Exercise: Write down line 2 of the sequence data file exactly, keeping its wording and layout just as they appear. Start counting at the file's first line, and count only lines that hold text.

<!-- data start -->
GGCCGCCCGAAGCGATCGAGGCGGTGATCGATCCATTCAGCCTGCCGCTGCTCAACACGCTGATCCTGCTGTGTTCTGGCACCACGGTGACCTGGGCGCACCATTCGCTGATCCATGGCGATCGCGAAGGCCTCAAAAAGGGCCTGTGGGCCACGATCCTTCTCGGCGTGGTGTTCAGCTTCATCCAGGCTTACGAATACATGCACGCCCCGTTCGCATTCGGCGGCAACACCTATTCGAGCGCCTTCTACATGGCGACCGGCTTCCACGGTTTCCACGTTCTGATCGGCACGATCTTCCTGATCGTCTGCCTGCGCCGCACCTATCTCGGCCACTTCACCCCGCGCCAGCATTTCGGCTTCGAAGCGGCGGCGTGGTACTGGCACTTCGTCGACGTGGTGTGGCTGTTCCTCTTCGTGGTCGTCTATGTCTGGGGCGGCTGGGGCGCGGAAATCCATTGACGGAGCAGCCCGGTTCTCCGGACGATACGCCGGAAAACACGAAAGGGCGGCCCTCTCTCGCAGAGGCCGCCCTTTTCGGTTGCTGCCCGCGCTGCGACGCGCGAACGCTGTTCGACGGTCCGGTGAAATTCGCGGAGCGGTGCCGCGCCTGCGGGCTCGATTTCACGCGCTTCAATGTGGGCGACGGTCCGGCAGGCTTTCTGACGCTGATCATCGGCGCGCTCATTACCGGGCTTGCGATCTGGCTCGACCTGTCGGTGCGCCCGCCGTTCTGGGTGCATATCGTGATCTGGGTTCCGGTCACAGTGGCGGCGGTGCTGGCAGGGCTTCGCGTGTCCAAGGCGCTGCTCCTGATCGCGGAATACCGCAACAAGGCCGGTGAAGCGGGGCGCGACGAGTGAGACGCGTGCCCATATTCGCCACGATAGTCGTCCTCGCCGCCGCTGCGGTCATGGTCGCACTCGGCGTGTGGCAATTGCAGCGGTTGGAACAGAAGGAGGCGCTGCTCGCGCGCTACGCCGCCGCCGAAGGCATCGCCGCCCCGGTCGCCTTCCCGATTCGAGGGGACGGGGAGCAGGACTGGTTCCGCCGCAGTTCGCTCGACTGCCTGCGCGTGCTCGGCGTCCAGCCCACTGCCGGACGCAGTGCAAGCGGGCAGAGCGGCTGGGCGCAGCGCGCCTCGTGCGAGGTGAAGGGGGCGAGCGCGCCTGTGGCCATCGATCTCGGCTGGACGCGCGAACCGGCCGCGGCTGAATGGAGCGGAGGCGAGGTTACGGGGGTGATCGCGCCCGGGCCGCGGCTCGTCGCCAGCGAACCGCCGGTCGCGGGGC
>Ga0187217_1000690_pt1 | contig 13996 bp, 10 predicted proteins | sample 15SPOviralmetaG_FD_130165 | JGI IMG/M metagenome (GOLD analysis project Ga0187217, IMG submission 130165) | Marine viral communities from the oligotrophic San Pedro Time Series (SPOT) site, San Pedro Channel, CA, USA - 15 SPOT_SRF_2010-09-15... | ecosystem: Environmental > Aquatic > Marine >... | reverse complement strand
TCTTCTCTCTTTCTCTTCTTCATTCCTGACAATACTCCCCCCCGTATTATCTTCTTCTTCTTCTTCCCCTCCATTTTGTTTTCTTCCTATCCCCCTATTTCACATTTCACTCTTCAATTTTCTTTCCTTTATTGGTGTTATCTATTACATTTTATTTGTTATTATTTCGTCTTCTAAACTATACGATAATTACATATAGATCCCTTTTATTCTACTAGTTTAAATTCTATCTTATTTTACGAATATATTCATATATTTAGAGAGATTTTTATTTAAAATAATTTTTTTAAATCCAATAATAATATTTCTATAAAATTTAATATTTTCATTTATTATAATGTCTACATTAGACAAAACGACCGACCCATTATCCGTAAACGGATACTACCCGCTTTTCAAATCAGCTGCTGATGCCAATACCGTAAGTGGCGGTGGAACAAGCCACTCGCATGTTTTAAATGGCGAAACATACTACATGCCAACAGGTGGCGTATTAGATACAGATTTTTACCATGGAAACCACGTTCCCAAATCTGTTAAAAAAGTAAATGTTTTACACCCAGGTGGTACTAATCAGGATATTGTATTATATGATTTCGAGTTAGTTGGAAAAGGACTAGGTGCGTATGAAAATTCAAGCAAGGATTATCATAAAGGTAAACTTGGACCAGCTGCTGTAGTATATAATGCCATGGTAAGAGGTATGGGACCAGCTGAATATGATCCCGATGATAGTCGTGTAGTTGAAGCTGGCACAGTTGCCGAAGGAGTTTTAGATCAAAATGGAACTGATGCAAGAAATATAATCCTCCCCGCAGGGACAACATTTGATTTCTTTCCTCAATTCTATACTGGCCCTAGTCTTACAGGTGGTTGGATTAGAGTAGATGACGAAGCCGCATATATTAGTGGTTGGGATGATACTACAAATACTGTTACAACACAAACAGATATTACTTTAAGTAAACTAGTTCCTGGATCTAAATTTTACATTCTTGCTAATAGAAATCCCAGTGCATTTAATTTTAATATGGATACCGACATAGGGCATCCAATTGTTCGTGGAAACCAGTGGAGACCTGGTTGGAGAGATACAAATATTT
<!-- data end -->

>Ga0187217_1000690_pt1 | contig 13996 bp, 10 predicted proteins | sample 15SPOviralmetaG_FD_130165 | JGI IMG/M metagenome (GOLD analysis project Ga0187217, IMG submission 130165) | Marine viral communities from the oligotrophic San Pedro Time Series (SPOT) site, San Pedro Channel, CA, USA - 15 SPOT_SRF_2010-09-15... | ecosystem: Environmental > Aquatic > Marine >... | reverse complement strand